• Fatigue substantially affects the quality of life of persons with MS. People with MS ranked self-reported items in respect to their relevance in measuring fatigue. The most highly ranked items were, “How often did you feel tired even when you haven’t done anything,” and “How often did you have to push yourself to get things done because of your fatigue.” No self-report measure can gather the detailed and personally relevant information that can be elicited by a skilled clinician. It is possible, however, that standardized measures may pave the way for such communication.
  • Fatigue may play a minor role in sleep disturbance in MS and clinicians should consider the interrelationship between depression and sleep problems when treating either symptom in MS. More research is needed to explore the possibility of under-treatment of sleep disorders in MS and examine the potential effectiveness of non-pharmaceutical treatment options.
  • People with MS who are younger and employed report more satisfaction with participation in life activities. Ratings of satisfaction with participation were also consistently associated with a number of variables including less fatigue, pain, depression, stress, anxiety, as well as higher overall measures of well-beings.
  • We examined the advice that health care providers give women about pregnancy in the context of MS. We found there is very little consistency in what providers recommend and that establishing guidelines would be very helpful. In addition, we reported on the experiences of pregnancy from the perspective of women with MS. Over half of the sample had children, and 14.2% of the sample became pregnant after their MS diagnosis. Many of these women did not discuss pregnancy or breastfeeding with their physicians or healthcare providers. One-third of women reported that their first pregnancy after their MS diagnosis changed their attitude about future pregnancies.
  • We have developed several new patient-reported outcome measures for constructs that are critically important for people living with MS:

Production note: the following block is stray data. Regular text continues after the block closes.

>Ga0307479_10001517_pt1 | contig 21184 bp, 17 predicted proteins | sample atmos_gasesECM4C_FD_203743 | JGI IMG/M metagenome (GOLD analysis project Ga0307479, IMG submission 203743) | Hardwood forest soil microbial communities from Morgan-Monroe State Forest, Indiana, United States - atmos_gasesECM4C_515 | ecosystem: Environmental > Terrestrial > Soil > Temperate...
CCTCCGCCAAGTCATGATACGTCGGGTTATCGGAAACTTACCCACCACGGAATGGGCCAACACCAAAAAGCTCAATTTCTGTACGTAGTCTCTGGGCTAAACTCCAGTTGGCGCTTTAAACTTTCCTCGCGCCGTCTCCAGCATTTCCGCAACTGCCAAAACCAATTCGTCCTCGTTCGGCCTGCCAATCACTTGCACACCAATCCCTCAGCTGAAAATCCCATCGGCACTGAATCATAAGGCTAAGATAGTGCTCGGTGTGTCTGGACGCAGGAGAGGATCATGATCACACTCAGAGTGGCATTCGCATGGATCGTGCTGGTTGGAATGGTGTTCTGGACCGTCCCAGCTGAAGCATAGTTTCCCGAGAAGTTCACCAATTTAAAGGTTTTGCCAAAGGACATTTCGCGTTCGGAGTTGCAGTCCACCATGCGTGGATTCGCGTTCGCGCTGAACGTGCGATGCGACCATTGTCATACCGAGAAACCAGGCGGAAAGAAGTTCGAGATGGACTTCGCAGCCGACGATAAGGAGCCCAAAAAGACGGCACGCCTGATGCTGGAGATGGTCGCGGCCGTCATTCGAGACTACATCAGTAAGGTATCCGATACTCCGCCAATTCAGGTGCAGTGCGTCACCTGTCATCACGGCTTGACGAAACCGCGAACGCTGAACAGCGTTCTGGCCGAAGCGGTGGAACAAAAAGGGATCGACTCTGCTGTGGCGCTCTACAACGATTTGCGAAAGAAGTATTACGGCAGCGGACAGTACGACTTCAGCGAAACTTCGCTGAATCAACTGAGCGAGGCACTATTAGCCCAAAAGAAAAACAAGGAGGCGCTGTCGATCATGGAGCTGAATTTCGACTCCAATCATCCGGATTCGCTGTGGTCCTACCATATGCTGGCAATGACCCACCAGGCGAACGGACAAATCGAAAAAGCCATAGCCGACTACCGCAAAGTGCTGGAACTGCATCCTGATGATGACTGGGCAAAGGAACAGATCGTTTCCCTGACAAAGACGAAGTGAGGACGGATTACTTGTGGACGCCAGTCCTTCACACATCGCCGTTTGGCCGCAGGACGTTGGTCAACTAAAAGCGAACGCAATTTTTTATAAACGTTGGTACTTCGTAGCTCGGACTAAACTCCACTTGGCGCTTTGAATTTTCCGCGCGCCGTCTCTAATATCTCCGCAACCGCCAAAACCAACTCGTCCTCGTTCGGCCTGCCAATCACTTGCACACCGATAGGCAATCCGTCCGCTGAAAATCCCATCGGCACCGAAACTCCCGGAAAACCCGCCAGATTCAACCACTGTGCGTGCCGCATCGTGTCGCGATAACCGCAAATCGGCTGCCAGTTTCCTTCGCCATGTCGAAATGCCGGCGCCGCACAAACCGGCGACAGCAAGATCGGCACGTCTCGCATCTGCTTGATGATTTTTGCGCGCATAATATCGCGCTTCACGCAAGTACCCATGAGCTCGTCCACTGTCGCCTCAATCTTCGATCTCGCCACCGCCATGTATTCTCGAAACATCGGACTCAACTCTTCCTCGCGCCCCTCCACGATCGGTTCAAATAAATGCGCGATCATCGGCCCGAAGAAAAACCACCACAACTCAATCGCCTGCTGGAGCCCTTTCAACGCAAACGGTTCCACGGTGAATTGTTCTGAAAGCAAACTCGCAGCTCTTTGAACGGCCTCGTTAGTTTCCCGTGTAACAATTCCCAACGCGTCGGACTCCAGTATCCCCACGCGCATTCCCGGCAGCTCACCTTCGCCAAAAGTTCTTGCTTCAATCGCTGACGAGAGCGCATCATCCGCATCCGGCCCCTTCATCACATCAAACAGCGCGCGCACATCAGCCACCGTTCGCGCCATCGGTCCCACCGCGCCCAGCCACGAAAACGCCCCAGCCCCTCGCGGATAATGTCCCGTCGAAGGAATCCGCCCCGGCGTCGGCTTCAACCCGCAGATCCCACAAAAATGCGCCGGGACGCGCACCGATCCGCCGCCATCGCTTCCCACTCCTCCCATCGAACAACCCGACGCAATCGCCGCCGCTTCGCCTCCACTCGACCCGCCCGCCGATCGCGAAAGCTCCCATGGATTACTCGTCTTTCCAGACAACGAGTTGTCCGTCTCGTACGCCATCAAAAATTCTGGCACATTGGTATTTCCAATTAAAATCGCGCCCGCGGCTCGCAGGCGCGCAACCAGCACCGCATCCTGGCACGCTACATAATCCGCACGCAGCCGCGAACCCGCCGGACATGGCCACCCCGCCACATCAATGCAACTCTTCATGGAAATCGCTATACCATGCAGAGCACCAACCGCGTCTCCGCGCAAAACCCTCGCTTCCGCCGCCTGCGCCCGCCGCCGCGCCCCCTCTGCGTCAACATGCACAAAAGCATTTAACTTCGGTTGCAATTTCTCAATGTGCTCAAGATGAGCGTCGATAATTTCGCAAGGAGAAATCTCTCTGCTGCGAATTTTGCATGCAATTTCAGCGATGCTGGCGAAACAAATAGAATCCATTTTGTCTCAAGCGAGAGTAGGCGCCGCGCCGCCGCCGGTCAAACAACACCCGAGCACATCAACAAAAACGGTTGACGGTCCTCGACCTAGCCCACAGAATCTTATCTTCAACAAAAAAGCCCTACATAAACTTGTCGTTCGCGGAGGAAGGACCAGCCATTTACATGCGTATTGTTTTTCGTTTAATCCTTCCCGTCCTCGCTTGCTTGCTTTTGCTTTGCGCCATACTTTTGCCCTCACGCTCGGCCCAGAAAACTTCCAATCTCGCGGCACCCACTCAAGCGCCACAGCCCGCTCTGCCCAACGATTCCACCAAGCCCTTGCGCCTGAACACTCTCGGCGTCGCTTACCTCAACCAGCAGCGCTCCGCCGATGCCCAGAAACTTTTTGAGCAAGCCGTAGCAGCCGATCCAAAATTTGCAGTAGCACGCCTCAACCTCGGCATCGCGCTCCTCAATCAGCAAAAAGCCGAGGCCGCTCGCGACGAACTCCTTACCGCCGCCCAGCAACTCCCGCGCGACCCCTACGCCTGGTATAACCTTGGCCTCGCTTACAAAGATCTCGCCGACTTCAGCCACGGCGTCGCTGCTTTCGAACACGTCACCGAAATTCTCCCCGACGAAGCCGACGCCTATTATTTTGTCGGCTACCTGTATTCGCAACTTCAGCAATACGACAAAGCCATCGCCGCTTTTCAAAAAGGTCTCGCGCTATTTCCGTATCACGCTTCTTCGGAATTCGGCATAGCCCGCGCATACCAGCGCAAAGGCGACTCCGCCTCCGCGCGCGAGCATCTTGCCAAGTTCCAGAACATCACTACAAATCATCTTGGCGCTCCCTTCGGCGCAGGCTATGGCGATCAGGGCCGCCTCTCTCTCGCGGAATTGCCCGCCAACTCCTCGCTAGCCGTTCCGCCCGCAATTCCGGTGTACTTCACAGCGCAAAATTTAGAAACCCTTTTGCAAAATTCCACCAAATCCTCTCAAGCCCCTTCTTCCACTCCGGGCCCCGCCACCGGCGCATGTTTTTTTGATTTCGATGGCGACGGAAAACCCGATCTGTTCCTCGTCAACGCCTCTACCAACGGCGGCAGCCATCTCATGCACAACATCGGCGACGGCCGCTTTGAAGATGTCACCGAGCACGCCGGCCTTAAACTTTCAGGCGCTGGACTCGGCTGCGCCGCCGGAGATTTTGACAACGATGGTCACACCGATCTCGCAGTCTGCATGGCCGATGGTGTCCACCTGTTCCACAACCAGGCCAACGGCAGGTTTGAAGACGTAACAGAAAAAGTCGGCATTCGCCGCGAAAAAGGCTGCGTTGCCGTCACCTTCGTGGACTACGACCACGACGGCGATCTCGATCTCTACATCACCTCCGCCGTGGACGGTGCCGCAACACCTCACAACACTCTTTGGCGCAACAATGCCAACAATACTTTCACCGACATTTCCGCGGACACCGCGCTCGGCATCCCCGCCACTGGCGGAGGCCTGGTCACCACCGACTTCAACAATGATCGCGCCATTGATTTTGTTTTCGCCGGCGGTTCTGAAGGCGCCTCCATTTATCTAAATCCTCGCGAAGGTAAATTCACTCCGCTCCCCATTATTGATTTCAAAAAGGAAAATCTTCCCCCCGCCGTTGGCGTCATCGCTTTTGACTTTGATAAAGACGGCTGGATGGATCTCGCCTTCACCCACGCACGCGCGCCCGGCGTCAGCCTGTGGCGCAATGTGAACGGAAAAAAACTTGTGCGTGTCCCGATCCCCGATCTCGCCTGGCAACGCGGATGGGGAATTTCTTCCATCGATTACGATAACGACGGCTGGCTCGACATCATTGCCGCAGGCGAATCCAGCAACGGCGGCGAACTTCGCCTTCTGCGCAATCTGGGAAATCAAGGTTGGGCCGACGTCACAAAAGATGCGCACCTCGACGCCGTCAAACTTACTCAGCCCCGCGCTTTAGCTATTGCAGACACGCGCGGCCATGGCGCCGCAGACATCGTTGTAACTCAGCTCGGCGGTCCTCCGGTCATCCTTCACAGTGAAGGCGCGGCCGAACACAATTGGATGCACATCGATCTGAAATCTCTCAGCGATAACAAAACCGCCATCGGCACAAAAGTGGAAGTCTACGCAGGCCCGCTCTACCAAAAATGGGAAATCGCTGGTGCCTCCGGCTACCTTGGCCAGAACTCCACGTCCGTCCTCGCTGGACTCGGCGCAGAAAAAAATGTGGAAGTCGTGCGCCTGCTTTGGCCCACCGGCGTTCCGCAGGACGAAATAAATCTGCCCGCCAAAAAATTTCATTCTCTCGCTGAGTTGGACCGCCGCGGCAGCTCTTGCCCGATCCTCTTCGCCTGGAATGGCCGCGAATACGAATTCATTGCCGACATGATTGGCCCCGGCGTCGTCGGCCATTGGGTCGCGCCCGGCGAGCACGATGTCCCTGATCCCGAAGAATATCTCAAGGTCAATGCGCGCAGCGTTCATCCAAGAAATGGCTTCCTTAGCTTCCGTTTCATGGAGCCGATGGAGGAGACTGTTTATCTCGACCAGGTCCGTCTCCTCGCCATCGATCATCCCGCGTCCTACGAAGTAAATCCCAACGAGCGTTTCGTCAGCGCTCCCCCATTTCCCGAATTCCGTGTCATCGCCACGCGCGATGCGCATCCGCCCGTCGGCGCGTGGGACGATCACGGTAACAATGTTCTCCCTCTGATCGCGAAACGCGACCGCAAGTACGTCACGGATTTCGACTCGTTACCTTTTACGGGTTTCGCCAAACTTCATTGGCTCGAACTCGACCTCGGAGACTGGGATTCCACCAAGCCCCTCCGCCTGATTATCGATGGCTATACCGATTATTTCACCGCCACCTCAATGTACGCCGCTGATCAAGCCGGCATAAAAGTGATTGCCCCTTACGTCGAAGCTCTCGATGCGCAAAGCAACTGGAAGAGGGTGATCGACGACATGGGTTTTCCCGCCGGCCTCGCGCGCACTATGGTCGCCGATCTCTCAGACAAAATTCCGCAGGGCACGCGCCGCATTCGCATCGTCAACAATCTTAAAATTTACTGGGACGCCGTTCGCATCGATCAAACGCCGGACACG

• PROMIS Fatigue Short-Form for MS, is a measure specifically designed for people living with MS. Fatigue is one of the most commonly reported secondary conditions for people living with MS and is also the focus of programming to alleviate the impact of fatigue on people’s lives.
    • UWCORR Self-Efficacy Scale for Disease Management, we developed a generic, an MS-specific and SCI-specific versions of this scale.  Chronic disease self-management is a proven program to help people manage the every-day issues of living with a chronic disease.  It is crucial to have measure that is sensitive enough to measure change in randomized controlled trials or community-based participatory research in order to evaluate the efficacy and effectiveness of these programs.

About the researchers:

Dagmar Amtmann, PhD is a researcher in rehabilitation medicine who studies health and well-being. Dagmar is interested in how to ask the best questions about health and teaches about what and how researchers and clinicians should measure in clinics and studies. 

Kurt Johnson, PhD is a rehabilitation psychologist who is known for his employment and secondary conditions work in MS. Kurt also is interested and involved with assistive technology, disability policy, and ADA guidelines. Kurt is an instructor in the University of Washington's Disability Studies courses. 

UW Medicine Multiple Sclerosis Center

Now located at Northwest Hospital & Medical Center, you may visit the clinic's website or call 206-598-3344 to make an appointment. 

Studies Seeking Volunteers:

Check out our current list of studies